OBJECTS OF THE INVENTION

Accordingly, it is an object of the present invention to provide electrocatalysts particularly useful in the cathode of a phosphoric acid electrolyte fuel cell which have greater activity and/or stability than previously known catalysts.

It is another object of this invention to provide electrocatalysts which are less expensive than previously known catalysts while having activity comparable to or greater than the known electrocatalysts.

It is a further object of this invention to provide an electrocatalyst which permits the use of a lower catalyst loading for equal activity.

These and other objects of the present invention will be apparent from the following description.

SUMMARY OF THE INVENTION

The objects of the present invention are accomplished by providing ternary alloy electrocatalysts containing platinum (Pt) and at least two non-noble metals or non-metals including chromium (Cr), cobalt (Co), nickel (Ni), cerium (Ce), carbon (C), phosphorous (P), arsenic (As), and boron (B). Particularly effective ternary electrocatalysts are alloys of Pt-Cr-C; Pt-Cr-Ce, and Pt-Co-Ni. These ternary alloy electrocatalysts when utilized in the cathode of a phosphoric acid electrolyte fuel cell, demonstrate greater oxygen activity and greater stability in comparison to unalloyed platinum. Thus, it has been found that these ternary alloy electrocatalysts when used in a phosphoric acid electrolyte fuel cell at the same catalyst loading supported on Vulcan XC-72, a carbon black, and operated under the same conditions provide a performance improvement of at least about 25 mV at 200 mA/cm2 relative to a standard platinum/Vulcan XC-72 electrocatalyst. Vulcan XC-72 is a known carbon black commonly employed as a carrier for a catalyst in a fuel cell. Vulcan XC-72 is marketed by the Cabot Corporation, Boston, Mass. Not only is the activity and stability of the electrocatalyst improved, but the cost of the electrocatalyst in comparison to unalloyed platinum is substantially reduced.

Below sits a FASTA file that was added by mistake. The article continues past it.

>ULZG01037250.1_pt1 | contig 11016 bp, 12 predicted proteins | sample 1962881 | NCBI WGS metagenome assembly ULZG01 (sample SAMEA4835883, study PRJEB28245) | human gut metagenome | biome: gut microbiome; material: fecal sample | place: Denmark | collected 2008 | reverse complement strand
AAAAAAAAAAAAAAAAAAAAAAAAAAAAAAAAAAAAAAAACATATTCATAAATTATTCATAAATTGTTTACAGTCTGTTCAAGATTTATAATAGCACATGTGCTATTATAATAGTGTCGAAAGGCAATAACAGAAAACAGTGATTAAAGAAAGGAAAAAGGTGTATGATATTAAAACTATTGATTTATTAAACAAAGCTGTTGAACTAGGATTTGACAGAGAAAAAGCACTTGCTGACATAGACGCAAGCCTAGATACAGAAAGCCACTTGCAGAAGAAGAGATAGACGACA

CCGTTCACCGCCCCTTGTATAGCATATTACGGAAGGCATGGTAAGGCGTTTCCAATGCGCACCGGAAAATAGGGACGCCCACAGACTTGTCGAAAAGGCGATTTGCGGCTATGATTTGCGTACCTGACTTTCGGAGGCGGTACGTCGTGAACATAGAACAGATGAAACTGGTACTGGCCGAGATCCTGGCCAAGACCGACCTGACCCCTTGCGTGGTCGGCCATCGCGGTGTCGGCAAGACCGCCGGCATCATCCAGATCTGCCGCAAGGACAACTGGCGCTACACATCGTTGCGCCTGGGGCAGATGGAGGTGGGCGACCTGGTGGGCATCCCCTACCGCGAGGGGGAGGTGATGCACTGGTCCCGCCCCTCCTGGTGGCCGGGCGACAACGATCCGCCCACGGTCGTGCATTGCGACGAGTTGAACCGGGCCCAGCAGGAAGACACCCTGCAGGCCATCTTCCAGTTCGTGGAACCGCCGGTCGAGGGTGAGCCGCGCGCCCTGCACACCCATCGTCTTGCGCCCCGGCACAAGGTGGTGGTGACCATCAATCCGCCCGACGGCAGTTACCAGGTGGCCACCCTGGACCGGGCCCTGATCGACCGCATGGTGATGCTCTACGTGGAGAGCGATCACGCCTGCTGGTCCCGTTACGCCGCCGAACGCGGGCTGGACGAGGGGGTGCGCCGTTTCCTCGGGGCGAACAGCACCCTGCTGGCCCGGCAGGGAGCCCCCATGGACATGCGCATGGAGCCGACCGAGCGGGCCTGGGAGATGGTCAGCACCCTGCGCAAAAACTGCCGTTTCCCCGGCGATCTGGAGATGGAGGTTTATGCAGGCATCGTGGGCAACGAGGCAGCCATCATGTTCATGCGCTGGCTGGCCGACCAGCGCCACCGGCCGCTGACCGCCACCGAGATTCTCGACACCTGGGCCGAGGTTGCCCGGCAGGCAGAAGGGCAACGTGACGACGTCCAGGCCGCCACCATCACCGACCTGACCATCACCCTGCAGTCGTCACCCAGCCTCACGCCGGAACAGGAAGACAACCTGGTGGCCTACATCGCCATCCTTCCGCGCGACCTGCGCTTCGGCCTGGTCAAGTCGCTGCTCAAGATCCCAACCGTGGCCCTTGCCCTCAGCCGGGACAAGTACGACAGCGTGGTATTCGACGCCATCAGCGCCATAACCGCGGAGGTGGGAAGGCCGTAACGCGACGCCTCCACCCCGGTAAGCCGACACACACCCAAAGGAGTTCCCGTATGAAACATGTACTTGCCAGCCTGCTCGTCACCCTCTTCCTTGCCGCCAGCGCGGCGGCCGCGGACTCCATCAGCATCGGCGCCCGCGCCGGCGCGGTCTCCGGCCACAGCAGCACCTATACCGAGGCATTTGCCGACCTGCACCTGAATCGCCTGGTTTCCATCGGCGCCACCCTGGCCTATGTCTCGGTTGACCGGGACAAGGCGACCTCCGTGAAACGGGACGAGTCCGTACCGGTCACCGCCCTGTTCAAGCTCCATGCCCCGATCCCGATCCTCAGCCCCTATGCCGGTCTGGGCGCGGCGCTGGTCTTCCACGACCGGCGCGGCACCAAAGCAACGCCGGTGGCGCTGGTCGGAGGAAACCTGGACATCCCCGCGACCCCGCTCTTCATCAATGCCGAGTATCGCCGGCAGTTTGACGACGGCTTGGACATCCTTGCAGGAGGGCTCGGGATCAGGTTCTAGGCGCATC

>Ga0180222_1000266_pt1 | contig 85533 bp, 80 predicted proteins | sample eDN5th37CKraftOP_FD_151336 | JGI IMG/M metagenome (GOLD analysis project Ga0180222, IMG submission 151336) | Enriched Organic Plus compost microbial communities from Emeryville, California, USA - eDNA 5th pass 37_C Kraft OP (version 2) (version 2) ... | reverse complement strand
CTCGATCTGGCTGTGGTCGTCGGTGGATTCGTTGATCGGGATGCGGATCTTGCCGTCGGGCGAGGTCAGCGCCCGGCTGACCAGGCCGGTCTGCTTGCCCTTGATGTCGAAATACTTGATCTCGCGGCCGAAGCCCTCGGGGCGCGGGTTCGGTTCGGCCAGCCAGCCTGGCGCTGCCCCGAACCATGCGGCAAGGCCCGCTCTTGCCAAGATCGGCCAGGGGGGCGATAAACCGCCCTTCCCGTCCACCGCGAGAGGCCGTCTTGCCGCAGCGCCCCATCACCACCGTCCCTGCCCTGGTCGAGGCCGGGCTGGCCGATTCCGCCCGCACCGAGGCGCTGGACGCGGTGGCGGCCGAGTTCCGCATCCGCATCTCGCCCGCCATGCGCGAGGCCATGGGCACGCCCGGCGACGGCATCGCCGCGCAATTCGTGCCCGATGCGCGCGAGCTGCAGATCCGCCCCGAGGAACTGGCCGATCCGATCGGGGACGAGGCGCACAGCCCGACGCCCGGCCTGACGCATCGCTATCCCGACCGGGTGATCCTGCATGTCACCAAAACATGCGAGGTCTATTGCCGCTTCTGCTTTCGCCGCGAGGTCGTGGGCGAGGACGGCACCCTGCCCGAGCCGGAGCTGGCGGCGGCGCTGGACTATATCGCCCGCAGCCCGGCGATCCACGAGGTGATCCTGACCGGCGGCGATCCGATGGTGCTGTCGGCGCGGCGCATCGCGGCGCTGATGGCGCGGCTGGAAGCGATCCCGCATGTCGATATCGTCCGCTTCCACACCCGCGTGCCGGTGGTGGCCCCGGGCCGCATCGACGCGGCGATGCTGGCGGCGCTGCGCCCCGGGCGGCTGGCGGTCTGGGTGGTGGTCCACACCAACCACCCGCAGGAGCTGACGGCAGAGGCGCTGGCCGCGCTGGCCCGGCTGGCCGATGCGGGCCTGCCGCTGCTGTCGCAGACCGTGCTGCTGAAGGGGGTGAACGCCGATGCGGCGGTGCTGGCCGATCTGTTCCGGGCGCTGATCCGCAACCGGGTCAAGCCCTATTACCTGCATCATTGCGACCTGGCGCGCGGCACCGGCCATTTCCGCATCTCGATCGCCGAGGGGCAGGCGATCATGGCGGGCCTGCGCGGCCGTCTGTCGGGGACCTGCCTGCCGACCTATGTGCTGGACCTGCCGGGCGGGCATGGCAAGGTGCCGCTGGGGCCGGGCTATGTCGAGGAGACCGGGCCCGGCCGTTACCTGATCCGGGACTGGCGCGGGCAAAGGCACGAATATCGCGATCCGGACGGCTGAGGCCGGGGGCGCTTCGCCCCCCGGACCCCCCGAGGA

The reason for the improved activity of the ternary alloy electrocatalysts is not fully understood. It is theorized, however, that the improved activity and stability is a result of low lattice parameters of the alloy, when the non-noble elements are alloyed with platinum to form a multimetallic alloy wherein the distance of the platinum-platinum atoms in the alloy is lower than the nearest neighbor distance in an unalloyed platinum electrocatalyst. In any event, it has been found that the ternary alloys provide an unexpected increase in activity to oxygen and stability to hot, concentrated phosphoric acid than unalloyed platinum, and also over binary platinum alloys such as platinum-chromium alloys reported to have high oxygen activity and good stability in concentrated phosphoric acid electrolyte.

PRESENTLY PREFERRED EMBODIMENTS AND DETAILED DESCRIPTION EXAMPLE 1 Preparation Of Supported Pt-Ni-Co Ternary Alloy Catalyst

A solution is prepared from 2.91 gm of Ni(NO3)2.6H2 O; 2.91 gm Co(NO3)2.6H2 O, and 1.68 gm of crystalline urea in 3000 ml distilled water. 39 gm of 10% platinum on carbon (3.9 gm Pt=0.02 moles) is added and ultrasonically blended for fifteen minutes. The solution is placed in a 3000 ml flask equipped with stirrer, condenser thermometer, and a pH probe. The solution is then heated to boiling until it reaches a pH of 6.5. The resultant slurry is filtered. The solids are washed three times using 1.0 liter of water. The washed solids are sieved through a 100 mesh nickel screen and treated at 900° C. to provide the ternary electrocatalysts. The electrocatalyst obtained is then fabricated into a Teflon-bonded electrode using conventional techniques.

EXAMPLE 2

Preparation Of Supported Pt-Cr-Ce Ternary Alloy Catalyst

An oxide of chromium is precipitated onto platinum supported on a carbon black, and the carbon black then heated to 900° C. under inert or reducing atmosphere to provide alloying. After cooling a salt of cerium is precipitated onto the binary alloy of platinum-chromium and again heated to 900° C. under inert or reducing atmosphere to provide the ternary alloy of Pt-Cr-Ce. The supported electrocatalyst obtained was then fabricated into a Teflon-bonded electrode using conventional techniques.

EXAMPLE 3 Preparation Of Supported Pt-Cr-C Ternary Alloy Catalyst

A supported Pt-Cr binary electrocatalyst supported on carbon black was prepared as in Example 2 above. Thereafter, the ternary alloy catalyst of Pt-Cr-C was prepared by heat treating the Pt-Cr catalyst under flowing carbon monoxide at 350° C., followed by heat treatment at 900° C. in flowing nitrogen. The resultant catalysts were characterized by x-ray diffraction for alloying and by electron microscopy for particle size. The electrocatalyst was fabricated into a Teflon-bonded gas diffusion electrode.